Carla Seely Column: Educational Planning

September 30, 2021 | 0 Comments

Carla Seely Bermuda October 2018[Written by Carla Seely]

Children are like a good mystery novel – lots of twists and turns, a few unexpected surprises and sometimes not always the ending you were hoping for. There are many books written about the underachieving child who needs to be motivated, or the gifted child who requires constant intellectual stimulation. Rarely do you ever read anything about the “I think I can” child who is similar to the main character in the book The Little Engine That Could, but different because, in reality, they simply can’t.

Most parents have high expectations for their children, and many parents hope their children will be more successful than they are, but the fact is, sometimes it just doesn’t happen. No matter how much support you put in place around them, your children’s DNA and inherent traits can place them on another path entirely.

Growing up in my family, there were four children: my brother [the eldest], then myself, followed by two more sisters. There are 2–3 years between each of us and we all have very different personalities and passions, which my parents always encouraged. The mantra in our family was “100% is not good enough; excel at being exceptional.” Another my father often said was “Failure is a part of life; without failure determination is not born.” During my childhood I remember thinking, “What a bunch of mumbo-jumbo,” but, reflecting back now, perhaps he was onto something.

As children grow, their traits, interests and natural skillset begin to blossom. Our role as adults is not to decide what our children’s working life should look like, but to help identify and encourage their natural skills and abilities, which will develop at different times—some children know early on what they want to be when they grow up and for others it’s not until adolescence that they really develop an interest in a particular area.

My younger sister is a classic example; she knew want she wanted to be from day one. At four years old she had to get glasses, and I remember her saying that she wanted to help people see when she grew up. Now, thirty years later, my sister is an Ophthalmologist [eye doctor]. She is extremely smart – not gifted, but smart – she worked extremely hard to excel at being exceptional, and she dealt with her [very few] failures with sheer determination.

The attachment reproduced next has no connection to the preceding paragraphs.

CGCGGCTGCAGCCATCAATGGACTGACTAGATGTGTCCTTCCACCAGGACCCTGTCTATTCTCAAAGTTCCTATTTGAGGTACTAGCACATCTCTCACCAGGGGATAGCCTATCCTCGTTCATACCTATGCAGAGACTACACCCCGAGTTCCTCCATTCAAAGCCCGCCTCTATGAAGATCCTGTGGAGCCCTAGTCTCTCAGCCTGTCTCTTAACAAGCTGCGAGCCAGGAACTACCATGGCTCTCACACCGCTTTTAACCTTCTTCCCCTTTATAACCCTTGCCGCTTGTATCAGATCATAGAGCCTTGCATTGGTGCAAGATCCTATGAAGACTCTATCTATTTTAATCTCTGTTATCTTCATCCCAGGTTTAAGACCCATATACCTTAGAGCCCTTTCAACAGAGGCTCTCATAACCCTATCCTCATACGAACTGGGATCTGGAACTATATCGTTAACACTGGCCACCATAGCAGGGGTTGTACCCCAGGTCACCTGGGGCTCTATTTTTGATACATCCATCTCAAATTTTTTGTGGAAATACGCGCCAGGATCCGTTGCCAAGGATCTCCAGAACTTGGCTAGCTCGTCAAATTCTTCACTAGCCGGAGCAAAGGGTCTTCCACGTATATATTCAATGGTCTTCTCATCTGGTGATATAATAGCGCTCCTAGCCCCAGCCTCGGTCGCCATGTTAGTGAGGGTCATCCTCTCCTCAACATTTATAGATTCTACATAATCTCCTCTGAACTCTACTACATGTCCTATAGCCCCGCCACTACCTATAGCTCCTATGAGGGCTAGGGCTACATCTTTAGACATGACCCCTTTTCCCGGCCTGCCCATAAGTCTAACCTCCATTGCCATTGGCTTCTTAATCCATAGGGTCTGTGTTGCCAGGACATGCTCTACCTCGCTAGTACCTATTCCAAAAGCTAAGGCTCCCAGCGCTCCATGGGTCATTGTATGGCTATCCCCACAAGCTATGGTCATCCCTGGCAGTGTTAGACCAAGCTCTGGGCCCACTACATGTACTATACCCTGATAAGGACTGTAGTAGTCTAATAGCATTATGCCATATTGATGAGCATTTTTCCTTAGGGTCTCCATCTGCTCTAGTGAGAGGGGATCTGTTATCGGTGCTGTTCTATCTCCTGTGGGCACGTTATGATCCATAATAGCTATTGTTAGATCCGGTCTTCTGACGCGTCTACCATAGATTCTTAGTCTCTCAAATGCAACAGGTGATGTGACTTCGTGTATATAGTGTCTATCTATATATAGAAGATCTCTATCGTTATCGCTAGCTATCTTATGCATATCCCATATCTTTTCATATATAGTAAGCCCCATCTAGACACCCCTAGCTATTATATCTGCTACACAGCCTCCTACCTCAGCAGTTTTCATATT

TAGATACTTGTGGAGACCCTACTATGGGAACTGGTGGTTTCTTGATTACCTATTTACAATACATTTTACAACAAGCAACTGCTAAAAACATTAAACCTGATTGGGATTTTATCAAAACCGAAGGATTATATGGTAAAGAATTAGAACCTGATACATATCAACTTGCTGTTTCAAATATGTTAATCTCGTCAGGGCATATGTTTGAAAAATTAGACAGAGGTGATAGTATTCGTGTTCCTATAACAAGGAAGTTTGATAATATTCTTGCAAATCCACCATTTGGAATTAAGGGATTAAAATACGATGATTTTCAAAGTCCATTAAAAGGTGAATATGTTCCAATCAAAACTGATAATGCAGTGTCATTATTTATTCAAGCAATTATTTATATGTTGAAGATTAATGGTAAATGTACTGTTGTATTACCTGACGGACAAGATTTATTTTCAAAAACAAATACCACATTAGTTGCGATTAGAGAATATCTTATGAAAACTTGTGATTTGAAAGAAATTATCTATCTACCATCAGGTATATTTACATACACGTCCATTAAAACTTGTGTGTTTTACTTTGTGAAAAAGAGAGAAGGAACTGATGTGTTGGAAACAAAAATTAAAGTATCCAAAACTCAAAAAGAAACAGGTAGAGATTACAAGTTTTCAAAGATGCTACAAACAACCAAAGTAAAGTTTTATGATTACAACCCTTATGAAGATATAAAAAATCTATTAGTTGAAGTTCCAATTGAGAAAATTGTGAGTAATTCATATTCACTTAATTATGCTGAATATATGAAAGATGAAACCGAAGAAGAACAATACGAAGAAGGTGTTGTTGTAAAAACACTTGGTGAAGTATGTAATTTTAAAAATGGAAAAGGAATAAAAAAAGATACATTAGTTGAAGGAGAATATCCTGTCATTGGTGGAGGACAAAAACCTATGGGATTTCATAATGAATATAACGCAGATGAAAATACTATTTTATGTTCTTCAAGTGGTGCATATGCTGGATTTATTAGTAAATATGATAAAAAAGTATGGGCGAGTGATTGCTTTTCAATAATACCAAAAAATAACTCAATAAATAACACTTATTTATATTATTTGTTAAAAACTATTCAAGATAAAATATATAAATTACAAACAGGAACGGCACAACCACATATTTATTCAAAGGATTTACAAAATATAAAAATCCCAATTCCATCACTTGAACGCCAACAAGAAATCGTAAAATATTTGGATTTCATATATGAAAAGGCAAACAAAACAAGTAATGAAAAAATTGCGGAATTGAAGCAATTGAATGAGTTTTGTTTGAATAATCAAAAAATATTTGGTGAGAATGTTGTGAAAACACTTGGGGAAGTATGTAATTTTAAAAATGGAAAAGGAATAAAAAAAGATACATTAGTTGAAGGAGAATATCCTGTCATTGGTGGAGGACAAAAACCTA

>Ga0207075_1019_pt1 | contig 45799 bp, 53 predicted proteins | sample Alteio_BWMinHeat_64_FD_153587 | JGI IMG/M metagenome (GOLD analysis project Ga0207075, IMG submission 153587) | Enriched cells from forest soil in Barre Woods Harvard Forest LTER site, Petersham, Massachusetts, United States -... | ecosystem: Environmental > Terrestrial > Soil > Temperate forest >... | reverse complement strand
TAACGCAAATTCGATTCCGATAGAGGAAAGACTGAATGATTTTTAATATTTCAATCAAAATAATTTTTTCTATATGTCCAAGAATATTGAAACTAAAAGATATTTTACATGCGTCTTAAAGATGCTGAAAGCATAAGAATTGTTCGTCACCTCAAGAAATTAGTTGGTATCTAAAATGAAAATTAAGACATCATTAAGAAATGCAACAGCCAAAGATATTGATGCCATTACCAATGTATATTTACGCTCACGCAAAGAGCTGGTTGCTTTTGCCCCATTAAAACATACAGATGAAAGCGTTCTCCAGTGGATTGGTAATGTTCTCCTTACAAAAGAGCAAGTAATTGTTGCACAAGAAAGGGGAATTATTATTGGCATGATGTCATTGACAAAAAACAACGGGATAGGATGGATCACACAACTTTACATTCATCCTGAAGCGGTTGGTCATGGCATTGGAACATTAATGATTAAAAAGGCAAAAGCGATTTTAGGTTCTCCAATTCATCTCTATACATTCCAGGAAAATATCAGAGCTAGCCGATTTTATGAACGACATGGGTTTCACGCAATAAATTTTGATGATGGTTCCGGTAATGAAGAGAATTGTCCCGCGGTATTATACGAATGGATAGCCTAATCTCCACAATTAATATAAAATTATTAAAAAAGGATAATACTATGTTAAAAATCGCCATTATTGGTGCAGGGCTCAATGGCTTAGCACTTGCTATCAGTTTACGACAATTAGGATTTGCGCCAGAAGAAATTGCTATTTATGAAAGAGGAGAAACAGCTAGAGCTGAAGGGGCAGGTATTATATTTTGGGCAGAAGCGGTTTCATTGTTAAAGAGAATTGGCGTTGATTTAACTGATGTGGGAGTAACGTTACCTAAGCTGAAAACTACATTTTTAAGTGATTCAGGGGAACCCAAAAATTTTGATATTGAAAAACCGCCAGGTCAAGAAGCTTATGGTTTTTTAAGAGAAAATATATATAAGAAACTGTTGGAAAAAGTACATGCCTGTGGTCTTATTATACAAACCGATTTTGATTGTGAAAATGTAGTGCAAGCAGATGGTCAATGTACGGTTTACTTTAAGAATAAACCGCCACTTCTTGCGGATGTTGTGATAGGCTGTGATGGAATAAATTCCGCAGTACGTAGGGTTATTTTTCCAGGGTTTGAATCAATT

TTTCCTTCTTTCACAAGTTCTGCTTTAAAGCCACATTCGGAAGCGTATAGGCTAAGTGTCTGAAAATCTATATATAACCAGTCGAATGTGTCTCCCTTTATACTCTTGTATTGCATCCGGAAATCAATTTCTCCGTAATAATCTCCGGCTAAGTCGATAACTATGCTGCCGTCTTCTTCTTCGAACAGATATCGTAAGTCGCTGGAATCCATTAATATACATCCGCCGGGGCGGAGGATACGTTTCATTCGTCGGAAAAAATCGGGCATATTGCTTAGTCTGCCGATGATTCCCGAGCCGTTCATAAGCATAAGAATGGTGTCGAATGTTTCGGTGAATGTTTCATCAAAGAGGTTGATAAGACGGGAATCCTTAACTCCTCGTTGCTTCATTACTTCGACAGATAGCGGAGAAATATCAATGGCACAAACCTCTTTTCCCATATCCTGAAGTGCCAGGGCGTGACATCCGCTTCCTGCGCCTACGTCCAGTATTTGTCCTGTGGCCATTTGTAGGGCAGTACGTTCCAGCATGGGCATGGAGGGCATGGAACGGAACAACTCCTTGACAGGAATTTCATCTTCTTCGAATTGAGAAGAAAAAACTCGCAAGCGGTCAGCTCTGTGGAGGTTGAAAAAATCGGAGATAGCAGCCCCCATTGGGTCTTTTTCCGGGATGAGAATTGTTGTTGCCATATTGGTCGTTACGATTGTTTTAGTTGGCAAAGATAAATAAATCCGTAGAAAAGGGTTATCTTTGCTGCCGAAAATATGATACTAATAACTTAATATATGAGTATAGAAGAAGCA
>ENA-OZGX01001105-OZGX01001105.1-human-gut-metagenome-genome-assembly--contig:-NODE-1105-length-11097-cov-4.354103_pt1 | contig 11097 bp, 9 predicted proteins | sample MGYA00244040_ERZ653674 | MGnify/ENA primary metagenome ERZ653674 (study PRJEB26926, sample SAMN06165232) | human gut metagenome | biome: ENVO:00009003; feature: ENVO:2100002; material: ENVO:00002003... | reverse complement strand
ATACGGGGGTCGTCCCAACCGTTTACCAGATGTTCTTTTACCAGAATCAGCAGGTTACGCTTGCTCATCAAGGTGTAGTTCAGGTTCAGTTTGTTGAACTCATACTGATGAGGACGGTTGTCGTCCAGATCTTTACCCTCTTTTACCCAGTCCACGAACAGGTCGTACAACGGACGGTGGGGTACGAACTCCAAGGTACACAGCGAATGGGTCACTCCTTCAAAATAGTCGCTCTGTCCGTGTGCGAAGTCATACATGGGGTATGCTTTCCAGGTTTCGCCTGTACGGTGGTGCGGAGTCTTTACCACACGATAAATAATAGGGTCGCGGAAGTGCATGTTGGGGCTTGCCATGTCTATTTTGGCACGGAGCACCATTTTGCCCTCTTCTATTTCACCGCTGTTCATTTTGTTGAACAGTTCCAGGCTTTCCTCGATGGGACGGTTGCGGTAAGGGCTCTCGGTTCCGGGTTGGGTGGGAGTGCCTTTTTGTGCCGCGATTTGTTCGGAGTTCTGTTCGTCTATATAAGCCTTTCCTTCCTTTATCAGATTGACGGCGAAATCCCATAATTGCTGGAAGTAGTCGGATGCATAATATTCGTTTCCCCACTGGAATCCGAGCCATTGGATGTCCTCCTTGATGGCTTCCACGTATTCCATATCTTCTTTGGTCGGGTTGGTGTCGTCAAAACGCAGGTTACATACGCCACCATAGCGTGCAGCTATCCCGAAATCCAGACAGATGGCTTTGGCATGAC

In regard to my sister, my parents realized very early on that she was going to get into medicine, which also meant there would be up to eight years of medical school tuition to plan for. However, there was the additional realization and added pressure that the other three children could potentially be attending university as well.

As such, my parents had to adapt their finances, make major sacrifices, and plan for the worst-case scenario – that all four children would be attending university at the same time. My parents encouraged my sister to apply for scholarships and bursaries and, in the end, she was very fortunate to be the recipient of a full scholarship for medical school.

When I look back on this scenario, three words come to mind:

1. Expectation—my sister expected to get into medicine to help people with their sight.

2. Realization—my parents realized that she was smart enough, skilled enough, and determined enough to succeed and they had to plan financially for it.

3. Adaptation—my parents figured out that they were going to have to adapt and save a lot more for tertiary education than originally planned; sacrificing to save more was going to be key.

On the completely other side of the coin there was me—the class clown who was more interested in making friends than actually applying myself and, worst of all, I really struggled in school. Plus, my interests were all over the place: I loved animals, I loved talking, and I loved numbers.

Well, a career as a veterinarian was a non-starter for me—The Little Engine That Could I was not; no amount of “I think I can” was going to see me through to become a vet! However, recognizing my love of a good argument and my uncanny knack of engaging people’s attention and interest when I spoke, my parents encouraged me to get involved with debating at school. Now, thirty years later, I’m the Vice President of Pensions, Life and Investments at Freisenbruch-Meyer and my days are spent helping people plan for retirement, explaining their options, and providing the statistical numerical analysis on ways to achieve it.

For my parents, the plan for my education was far simpler than my sister’s because I did not have a good scholastic record. They just hoped – and probably prayed – that I would be accepted into university. They planned their finances around paying for an undergraduate degree only, knowing they would not need to earmark additional money for a PhD for me.

At the end of the day, when it comes to planning for education, parents need to be realistic of their children’s abilities—our DNA can build the 5-star Michelin chef, the heavy equipment mechanic, and the actuary in us. As parents, it’s imperative that you save for your child’s education, but it’s more imperative to know what you might be saving for so that you can achieve the education savings results you need and also save enough to enjoy your retirement years.

- Carla Seely is the Vice President of Pensions, Life and Investments at Freisenbruch-Meyer. If you would like any further information, please contact her at cseely@fmgroup.bm or call 441 297 8686.

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